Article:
Despite their best efforts to cover bases and continue operations in the event of a crisis, many decision makers shoot themselves in the foot because of ineffective or non-existent business continuity plans.

This is the view of experts within the business continuity management (BCM) and solution development space, incorporating crisis management, emergency management, business continuity/recovery and IT continuity/recovery.
Dean Horner, CEO at 42 Consulting, a national BCM services company, says the fundamental aspect of continuity management is that decision makers not only manage the business effectively through a crisis, but do so with the clear focus on continuing operations.
“This requires significantly more than a paper-based plan, and this is where many companies fall short. They have these elaborate, huge volumes of plans on paper, but in the actual event of a crisis this document will be of little or no practical value if the users of the plan aren’t familiar with its content.
"Not only does a crisis immediately lead to a temporary suspension of business, it has the potential to grind all operations to a halt,” says Horner.
“In our experience, we found that very few people look at paper based plans when dealing with a crisis, but rather rely on their own knowledge and experience. Often we see critical time being lost devising strategies which have already been predetermined in a business continuity plan.
"The reason for this is because either the real knowledge rests exclusively with only one person or a small group of people, or the task of devising a continuity plan has been outsourced to an inexperienced third party,” he adds.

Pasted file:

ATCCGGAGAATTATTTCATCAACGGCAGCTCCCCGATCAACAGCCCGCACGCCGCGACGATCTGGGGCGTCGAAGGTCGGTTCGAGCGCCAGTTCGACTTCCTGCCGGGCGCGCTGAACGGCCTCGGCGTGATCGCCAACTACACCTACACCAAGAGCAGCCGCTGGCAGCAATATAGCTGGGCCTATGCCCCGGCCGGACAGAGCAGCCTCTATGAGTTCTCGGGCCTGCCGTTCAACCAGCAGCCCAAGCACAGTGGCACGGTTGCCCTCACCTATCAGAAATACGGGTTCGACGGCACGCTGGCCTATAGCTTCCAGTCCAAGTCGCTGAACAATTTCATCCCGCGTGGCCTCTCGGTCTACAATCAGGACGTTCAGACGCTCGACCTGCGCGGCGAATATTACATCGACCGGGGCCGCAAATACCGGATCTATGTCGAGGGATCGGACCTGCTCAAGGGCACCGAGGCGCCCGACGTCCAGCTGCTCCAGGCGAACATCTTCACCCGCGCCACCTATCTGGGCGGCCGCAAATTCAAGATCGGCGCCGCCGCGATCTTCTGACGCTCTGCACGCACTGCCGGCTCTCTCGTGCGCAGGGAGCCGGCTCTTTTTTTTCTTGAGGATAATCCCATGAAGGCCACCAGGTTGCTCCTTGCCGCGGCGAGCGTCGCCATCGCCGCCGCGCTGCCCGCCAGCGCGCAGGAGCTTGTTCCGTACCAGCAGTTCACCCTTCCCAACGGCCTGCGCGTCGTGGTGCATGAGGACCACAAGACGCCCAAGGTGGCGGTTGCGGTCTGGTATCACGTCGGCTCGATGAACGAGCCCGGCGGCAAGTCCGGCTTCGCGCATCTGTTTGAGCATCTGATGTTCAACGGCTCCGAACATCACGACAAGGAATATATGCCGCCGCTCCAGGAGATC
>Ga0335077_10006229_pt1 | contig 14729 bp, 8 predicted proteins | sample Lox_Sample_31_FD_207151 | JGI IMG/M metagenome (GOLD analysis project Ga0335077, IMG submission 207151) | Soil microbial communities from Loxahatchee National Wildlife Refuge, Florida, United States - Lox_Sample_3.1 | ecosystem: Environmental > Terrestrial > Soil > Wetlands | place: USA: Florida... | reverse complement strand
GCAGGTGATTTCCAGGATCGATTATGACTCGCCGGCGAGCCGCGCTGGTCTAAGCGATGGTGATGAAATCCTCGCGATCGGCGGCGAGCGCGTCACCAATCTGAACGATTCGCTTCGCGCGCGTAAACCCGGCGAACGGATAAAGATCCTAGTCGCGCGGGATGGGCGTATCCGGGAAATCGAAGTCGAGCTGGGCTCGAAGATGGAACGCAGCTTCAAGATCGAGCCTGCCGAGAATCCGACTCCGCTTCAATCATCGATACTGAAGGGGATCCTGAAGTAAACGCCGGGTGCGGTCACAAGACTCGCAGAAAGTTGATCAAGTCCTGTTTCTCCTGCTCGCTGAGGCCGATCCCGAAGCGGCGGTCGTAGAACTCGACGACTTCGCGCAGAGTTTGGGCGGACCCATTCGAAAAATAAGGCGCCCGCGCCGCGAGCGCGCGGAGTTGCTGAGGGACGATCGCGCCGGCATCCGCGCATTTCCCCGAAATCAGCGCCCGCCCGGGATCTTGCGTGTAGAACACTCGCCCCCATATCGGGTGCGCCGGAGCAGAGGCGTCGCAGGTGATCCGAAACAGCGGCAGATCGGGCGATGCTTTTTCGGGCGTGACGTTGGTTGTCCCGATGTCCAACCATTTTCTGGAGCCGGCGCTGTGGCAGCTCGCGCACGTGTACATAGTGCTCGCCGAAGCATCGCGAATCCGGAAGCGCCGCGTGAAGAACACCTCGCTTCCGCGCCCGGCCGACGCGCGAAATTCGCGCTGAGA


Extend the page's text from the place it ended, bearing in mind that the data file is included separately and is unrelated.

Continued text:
Horner says more needs to be done to address this problem.
“Continuity capability means the readiness of organisations to apply the strategies that have been developed in order to effectively deal with crisis if and when they occur. This means recovery teams have been rehearsed and are familiar with the company’s BCM strategy.”
42 Consulting has developed a service offering aimed at implementing a business continuity capability, which involves helping a client define the right strategy for each business function and the supporting IT environment.
“Our viewpoint is that a company’s BCM strategy must be practically understood by all recovery team members in order to add any value. Our objective is to empower clients with the relevant knowledge and systems to manage effectively through a crisis,” Horner continues.
Horner follows a BCM methodology that is consistent with BS 25999 (British standards) and guidelines provided by the Business Continuity Institute.
“Our business continuity capability ensures that we work closely with BCM practitioners to ensure knowledge transfer throughout the engagement process.
“For any business continuity strategy to work, we should take ownership of the process from the word go. There are a number of stages involved from the time of understanding the organisation through to testing.
"For example, we conduct a business impact assessment, risk assessment, an IT disaster recovery gap analysis and establish a continuity or recovery strategy.
"We then take this further to facilitate BCM testing, such as simulations, desktops and rehearsal tests, and further training and awareness to ensure that everyone understands and can achieve the desired objective,” adds Horner.